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NEW UPDATES Asean Affairs  18 March 2014  

Pertamina allocates $3.7b for new production

State-owned oil and gas giant PT Pertamina has allocated a budget of US$3.75 billion to increase production of geothermal and oil and gas this year.

This is 24 percent higher than the $3.02 billion spent on realized investments last year, and accounts for 48 percent of total capital expenditure of $7.8 billion for this year.

Pertamina would be spending the $3.75 billion on more than 600 upstream projects, onshore and offshore, for geothermal and oil and gas both in Indonesia and overseas this year, said Pertamina spokesman Ali Mundakir in a press statement on Sunday.

The budget, he said, had yet to include acquisitions in the upstream sector to boost oil and gas reserves and production growth as stipulated in the company’s 2012-2016 plans.

The company expects to produce 280.2 million barrels of oil per day (mbopd) this year, consisting of 220.7 mbopd from existing working areas and 59.5 mbopd from areas made available through acquisitions. Meanwhile, gas production is targeted at 1,568 million standard cubic feet per day (mmscfd) and geothermal production at 3,036 gigawatt-hours (GWh).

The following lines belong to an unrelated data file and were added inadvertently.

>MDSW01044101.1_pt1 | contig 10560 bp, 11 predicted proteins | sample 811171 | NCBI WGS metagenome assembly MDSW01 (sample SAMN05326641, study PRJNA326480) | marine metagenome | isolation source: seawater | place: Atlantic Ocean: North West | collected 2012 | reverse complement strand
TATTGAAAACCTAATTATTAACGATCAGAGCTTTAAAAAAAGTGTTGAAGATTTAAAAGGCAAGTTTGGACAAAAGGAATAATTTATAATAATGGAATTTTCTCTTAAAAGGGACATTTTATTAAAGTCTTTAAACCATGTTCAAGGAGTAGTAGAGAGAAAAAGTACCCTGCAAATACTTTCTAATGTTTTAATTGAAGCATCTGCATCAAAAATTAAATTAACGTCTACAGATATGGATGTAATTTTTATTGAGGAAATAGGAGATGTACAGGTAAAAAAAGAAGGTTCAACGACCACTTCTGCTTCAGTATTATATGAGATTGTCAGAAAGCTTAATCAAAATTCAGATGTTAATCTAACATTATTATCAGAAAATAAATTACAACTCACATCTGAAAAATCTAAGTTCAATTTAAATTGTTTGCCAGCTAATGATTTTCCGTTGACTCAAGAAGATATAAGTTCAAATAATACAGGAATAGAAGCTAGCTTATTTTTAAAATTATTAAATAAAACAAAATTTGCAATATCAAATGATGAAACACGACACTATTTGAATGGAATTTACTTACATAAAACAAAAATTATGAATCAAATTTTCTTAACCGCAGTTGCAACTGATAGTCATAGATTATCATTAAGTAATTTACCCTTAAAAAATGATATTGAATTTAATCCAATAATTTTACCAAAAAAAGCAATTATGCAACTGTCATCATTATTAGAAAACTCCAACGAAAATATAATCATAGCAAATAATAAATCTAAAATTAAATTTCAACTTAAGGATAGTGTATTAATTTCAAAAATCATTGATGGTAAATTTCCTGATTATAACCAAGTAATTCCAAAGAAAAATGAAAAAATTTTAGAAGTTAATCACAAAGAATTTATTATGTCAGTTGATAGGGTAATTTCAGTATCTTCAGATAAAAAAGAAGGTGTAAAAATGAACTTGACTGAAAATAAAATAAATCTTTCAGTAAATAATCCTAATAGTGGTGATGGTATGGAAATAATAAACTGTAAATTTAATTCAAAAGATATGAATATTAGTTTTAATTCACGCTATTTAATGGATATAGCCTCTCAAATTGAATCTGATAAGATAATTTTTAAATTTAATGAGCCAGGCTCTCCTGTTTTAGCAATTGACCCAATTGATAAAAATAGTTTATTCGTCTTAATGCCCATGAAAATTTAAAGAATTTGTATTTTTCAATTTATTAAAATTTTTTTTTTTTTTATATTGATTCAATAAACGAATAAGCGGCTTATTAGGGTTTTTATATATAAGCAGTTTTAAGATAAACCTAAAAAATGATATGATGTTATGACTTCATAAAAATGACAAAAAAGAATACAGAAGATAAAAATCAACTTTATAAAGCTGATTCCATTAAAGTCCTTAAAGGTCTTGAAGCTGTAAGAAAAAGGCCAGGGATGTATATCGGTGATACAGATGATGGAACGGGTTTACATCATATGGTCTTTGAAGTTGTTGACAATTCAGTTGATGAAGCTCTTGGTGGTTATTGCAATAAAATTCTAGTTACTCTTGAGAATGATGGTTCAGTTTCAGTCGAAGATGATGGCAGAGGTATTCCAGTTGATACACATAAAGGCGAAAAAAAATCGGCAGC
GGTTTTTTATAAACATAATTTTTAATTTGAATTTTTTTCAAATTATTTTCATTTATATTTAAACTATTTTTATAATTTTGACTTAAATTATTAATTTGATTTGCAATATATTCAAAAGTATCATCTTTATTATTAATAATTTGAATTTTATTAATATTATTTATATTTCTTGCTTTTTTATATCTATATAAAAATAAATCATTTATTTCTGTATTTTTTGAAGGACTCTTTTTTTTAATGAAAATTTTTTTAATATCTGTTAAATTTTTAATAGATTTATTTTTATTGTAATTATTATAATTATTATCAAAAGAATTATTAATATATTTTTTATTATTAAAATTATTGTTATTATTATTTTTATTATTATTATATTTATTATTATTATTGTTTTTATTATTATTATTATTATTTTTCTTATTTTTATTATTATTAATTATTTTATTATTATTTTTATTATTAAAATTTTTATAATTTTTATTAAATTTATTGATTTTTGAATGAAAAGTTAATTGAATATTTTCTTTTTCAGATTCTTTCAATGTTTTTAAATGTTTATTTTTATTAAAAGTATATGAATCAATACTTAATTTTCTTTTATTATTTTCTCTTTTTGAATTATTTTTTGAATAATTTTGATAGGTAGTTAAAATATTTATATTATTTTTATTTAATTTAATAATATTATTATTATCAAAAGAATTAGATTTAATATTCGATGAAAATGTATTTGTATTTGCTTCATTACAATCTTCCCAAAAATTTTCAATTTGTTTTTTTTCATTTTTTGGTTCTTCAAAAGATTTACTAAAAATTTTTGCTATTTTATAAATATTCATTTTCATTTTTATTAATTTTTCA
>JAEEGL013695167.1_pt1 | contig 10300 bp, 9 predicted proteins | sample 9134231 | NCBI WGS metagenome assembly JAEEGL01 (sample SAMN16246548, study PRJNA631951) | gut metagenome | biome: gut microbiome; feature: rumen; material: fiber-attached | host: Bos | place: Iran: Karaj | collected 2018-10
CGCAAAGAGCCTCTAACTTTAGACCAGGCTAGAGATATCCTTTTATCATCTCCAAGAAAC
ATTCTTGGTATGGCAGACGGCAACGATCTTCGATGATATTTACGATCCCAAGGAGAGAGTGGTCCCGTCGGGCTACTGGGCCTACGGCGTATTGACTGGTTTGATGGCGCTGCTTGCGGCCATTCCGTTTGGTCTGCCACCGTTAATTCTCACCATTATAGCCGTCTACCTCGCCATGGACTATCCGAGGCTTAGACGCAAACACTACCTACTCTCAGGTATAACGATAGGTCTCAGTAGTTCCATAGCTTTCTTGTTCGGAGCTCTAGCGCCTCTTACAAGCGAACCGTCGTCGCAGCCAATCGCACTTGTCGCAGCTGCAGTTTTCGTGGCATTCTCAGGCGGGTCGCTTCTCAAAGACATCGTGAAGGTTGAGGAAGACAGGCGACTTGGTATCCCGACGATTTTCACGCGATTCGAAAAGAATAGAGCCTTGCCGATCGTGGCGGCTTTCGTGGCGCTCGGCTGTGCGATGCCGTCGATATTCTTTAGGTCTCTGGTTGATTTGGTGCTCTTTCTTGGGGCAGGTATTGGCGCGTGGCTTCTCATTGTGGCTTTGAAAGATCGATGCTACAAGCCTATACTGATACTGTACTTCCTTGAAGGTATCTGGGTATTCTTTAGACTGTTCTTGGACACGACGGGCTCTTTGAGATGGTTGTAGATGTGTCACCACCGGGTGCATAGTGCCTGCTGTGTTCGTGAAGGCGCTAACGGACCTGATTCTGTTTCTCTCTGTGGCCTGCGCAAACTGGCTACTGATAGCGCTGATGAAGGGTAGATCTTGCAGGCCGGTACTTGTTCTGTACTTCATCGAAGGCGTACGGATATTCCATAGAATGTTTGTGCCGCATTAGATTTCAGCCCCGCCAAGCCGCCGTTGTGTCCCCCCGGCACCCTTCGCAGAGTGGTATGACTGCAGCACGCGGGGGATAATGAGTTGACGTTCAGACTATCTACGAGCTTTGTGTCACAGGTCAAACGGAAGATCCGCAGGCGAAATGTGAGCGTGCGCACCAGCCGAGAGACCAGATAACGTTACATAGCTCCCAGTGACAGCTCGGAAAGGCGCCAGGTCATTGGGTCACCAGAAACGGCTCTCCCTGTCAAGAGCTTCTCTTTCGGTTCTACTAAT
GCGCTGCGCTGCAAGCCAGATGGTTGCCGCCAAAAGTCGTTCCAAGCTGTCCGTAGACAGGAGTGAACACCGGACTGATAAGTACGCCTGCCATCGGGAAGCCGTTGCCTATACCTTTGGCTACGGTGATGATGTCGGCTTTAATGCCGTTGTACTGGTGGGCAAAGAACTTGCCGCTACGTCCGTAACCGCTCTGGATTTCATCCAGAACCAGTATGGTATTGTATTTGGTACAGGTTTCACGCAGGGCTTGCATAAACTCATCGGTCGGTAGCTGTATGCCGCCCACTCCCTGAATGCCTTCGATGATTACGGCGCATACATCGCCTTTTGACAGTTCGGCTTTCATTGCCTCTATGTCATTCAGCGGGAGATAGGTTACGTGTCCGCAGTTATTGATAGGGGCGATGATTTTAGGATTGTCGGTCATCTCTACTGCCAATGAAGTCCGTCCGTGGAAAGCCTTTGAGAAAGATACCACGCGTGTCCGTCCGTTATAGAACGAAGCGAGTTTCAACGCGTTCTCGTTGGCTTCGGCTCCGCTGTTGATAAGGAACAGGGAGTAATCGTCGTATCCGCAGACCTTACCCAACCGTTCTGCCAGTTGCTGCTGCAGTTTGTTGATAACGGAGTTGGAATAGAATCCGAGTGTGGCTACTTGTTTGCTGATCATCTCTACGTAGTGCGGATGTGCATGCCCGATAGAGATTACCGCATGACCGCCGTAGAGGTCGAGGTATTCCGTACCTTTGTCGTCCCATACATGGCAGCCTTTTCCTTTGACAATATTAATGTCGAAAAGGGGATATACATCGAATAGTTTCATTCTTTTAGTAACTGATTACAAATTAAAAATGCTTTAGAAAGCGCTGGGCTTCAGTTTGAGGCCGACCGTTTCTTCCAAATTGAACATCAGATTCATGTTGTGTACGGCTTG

Upstream projects that Pertamina will be working on this year include development of the Offshore North West Java (ONJW) block’s wells, which are expected to provide additional production of 5,300 bopd and 27 mmscfd of gas and simultaneous development of six fields in the West Madura Offshore (WMO) block. Pertamina EP, Pertamina’s upstream subsidiary, has drilled three wells in the Paku Gajah field, expecting to produce 45 mmscfd of gas by 2015. The development of the field has since 2010 resulted in 24 mmscfd of gas and 488 bopd.

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This year in Thailand-what next?

AseanAffairs   04 January 2011
By David Swartzentruber      

It is commonplace in journalism to write two types of articles at the transition point between the year that has passed and the New Year. As this writer qualifies as an “old hand” in observing Thailand with a track record dating back 14 years, it is time take a shot at what may unfold in Thailand in 2011.

The first issue that can’t be answered is the health of Thailand’s beloved King Bhumibol, who is now 83 years old. He is the world's longest reigning monarch, but elaborate birthday celebrations in December failed to mask concern over his health. More






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